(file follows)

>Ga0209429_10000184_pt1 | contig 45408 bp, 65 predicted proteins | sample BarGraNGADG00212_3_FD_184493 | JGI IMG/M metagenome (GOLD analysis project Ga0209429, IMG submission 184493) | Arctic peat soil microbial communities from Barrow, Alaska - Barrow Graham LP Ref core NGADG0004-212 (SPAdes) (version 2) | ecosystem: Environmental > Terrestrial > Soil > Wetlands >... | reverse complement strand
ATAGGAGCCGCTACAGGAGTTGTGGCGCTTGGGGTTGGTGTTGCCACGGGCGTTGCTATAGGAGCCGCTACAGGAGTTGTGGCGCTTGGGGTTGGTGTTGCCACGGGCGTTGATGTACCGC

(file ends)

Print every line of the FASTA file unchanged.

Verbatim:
>Ga0209429_10000184_pt1 | contig 45408 bp, 65 predicted proteins | sample BarGraNGADG00212_3_FD_184493 | JGI IMG/M metagenome (GOLD analysis project Ga0209429, IMG submission 184493) | Arctic peat soil microbial communities from Barrow, Alaska - Barrow Graham LP Ref core NGADG0004-212 (SPAdes) (version 2) | ecosystem: Environmental > Terrestrial > Soil > Wetlands >... | reverse complement strand
ATAGGAGCCGCTACAGGAGTTGTGGCGCTTGGGGTTGGTGTTGCCACGGGCGTTGCTATAGGAGCCGCTACAGGAGTTGTGGCGCTTGGGGTTGGTGTTGCCACGGGCGTTGATGTACCGC